Domestication has transitioned rugged wolves into dogs with floppy ears, curly tails and spotted coats. And humans have undergone a similar process- now having smaller, flatter faces than our ancestors, and less prominent brow bones. Unlike dogs, who were largely domesticated by us, humans are thought to have domesticated themselves. And now, researchers have found a gene responsible for a lot of the process.
Previously, scientists had proposed that, to achieve current human appearances, our ancestors had selected for genetic changes that hamper the movement of neural crest cells. Responsible for the development of tissues including bones, adrenal glands, pigment cells, facial cartilage and smooth muscles in embryos, the researchers proposed that mild genetic changes may result in neural crest cells that don’t move so well, and thus result in more “cuddly” facial features.
It wasn’t until more recently though that scientists found a genetic basis for this explanation. In a new study, investigators from the University of Milan in Italy analyzed cells from people with developmental conditions to better understand how neural crest cells work. In particular, they found that one gene, called BAZ1B, controls 40% of genes active in those cells. Moreover, their research showed that genes under direction from BAZ1B were among those that changed in both animals and humans as they evolved.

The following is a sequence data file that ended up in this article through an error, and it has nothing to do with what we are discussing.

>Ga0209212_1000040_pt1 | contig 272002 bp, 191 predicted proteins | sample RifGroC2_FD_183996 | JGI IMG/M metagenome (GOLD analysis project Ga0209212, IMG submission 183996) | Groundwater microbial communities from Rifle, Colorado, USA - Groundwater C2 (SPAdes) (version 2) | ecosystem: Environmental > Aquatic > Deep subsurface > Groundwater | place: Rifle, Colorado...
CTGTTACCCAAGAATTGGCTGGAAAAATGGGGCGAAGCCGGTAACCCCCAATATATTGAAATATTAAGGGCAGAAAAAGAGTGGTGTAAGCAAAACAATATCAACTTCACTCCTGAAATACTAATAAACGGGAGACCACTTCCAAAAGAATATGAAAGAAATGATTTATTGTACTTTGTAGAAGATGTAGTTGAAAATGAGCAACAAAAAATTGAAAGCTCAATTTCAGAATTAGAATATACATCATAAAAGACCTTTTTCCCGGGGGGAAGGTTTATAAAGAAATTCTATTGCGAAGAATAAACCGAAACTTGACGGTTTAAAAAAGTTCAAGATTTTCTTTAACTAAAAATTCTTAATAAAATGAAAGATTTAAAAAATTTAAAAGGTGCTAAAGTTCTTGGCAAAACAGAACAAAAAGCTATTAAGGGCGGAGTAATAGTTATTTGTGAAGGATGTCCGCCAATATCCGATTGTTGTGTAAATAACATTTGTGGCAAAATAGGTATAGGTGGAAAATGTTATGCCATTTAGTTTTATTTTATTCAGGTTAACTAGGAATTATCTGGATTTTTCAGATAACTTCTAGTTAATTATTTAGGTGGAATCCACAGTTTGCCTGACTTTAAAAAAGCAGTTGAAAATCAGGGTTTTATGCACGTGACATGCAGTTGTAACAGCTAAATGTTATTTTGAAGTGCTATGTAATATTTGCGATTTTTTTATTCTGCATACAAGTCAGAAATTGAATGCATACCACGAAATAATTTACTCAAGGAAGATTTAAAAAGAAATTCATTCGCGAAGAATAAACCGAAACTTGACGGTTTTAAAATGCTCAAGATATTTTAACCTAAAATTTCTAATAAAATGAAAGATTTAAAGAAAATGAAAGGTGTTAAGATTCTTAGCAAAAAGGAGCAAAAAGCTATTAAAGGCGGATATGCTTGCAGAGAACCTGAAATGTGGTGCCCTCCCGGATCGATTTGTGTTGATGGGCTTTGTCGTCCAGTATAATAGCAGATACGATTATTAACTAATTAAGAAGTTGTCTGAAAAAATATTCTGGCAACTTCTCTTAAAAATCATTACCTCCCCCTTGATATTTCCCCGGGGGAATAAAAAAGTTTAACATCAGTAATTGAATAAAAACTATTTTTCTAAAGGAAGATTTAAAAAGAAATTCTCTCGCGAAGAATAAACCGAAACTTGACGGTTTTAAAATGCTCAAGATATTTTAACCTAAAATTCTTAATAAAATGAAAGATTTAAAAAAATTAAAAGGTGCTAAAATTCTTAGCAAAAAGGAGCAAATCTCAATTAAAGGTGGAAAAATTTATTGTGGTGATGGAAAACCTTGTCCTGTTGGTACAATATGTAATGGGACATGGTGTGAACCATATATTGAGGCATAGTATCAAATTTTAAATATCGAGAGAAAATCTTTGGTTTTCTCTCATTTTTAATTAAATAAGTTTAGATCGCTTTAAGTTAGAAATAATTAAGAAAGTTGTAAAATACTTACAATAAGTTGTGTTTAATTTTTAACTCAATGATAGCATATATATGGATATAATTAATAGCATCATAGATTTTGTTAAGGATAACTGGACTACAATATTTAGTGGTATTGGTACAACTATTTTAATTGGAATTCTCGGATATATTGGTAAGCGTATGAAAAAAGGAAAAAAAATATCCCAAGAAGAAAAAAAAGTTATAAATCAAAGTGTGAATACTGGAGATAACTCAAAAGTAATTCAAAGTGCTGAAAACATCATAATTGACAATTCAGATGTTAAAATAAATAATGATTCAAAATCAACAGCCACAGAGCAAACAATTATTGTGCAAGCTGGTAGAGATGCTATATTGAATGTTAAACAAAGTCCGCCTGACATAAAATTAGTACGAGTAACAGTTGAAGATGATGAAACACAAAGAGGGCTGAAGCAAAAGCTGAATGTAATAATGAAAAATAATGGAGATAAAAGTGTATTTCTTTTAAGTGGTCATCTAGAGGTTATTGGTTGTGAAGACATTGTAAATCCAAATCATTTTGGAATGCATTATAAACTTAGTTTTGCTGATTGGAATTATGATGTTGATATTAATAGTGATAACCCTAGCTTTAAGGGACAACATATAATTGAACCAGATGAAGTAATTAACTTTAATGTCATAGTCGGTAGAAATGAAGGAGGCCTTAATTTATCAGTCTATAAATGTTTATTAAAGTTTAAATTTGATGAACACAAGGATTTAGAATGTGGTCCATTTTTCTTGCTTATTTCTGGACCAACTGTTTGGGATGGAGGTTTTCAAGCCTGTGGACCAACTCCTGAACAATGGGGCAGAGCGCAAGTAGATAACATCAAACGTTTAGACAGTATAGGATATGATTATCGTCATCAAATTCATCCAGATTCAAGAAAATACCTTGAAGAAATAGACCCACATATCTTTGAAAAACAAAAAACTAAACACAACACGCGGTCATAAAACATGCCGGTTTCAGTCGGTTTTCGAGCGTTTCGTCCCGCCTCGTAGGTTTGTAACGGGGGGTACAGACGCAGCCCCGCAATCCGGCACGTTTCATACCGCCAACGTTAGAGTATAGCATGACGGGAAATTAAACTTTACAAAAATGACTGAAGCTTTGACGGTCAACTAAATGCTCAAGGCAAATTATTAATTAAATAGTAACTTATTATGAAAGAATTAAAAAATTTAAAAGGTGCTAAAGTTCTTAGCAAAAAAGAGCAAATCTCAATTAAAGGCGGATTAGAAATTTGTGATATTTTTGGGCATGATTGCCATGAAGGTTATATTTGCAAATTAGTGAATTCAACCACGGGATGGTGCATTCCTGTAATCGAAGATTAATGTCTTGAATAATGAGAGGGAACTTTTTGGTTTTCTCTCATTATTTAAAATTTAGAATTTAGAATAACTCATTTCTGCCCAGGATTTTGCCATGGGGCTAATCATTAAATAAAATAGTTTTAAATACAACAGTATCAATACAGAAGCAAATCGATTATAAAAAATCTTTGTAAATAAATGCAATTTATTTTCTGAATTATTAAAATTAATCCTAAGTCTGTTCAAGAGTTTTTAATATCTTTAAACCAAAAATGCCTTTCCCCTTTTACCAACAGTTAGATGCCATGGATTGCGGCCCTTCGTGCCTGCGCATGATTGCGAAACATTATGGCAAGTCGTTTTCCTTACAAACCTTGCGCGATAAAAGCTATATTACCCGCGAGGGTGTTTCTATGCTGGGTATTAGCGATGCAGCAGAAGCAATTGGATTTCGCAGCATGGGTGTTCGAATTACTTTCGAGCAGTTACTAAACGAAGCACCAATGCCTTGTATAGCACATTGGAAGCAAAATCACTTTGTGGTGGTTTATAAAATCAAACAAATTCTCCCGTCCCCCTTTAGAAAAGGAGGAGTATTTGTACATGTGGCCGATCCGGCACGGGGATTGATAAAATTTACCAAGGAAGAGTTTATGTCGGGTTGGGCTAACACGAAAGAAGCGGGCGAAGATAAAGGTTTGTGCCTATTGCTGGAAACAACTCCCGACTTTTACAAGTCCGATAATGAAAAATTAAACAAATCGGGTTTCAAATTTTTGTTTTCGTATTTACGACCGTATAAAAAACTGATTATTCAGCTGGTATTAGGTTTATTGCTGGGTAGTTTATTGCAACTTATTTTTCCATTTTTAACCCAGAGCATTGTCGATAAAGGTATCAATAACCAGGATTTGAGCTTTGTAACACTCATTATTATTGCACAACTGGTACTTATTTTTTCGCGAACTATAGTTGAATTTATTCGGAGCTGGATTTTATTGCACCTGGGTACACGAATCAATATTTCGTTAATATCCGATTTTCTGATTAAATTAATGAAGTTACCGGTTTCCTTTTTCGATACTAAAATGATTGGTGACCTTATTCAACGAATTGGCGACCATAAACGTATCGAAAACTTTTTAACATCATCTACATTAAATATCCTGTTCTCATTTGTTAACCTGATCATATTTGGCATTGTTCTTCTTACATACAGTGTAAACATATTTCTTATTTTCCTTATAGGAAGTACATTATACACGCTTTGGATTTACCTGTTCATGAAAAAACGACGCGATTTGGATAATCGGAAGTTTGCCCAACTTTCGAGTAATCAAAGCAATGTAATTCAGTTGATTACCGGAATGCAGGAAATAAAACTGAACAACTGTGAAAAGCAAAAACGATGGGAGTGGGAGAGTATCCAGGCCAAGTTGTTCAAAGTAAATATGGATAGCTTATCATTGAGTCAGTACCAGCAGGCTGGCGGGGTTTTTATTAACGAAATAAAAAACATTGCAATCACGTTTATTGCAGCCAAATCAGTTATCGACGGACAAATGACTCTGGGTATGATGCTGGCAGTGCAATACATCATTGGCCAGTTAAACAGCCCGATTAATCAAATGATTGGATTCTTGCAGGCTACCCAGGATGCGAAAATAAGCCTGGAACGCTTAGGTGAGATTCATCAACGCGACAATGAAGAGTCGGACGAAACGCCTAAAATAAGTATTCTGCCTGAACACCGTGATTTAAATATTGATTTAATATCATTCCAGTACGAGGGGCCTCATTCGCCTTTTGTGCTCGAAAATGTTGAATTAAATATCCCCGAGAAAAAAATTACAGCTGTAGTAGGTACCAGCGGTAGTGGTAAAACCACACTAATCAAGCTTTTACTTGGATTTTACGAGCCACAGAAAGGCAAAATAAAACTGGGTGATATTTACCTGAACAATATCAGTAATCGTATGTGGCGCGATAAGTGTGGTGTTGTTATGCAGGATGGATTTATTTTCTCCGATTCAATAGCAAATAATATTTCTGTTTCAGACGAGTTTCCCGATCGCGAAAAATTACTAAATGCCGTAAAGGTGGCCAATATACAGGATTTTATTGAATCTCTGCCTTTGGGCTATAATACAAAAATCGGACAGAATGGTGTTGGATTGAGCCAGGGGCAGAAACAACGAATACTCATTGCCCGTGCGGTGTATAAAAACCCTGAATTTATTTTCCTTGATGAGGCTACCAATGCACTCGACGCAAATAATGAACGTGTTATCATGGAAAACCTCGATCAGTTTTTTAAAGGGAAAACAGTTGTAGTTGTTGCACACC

Crucial for the development of the face, BAZ1B is found on chromosome 7 alongside genes known to cause Williams syndrome, a genetic disorder that leads to distinct facial features and hyper-sociability. Using the gene in a stem cell model, the researchers found that it affects the activity of 448 genes, making it a “master architect” of the cranial neural crest.
Although many of the genes regulated by BAZ1B are known to be significant in physical elements of recent human evolution, the extent to which the gene has played contributed to more sociable and friendly behavior is unknown. Giuseppe Testa, involved in the study said that this comes especially as changes in our faces and brains may have occurred at different stages of our evolution.
Nevertheless, the researchers’ findings provide landmark evidence supporting the human-domestication hypothesis of human evolution. Brian Hare, an evolutionary anthropologist at Duke University said, “This is the strongest test yet of the human self-domestication hypothesis, and seems to support the idea that humans, like many other animals, have evolved due to selection for friendliness that also shaped other features like our faces.”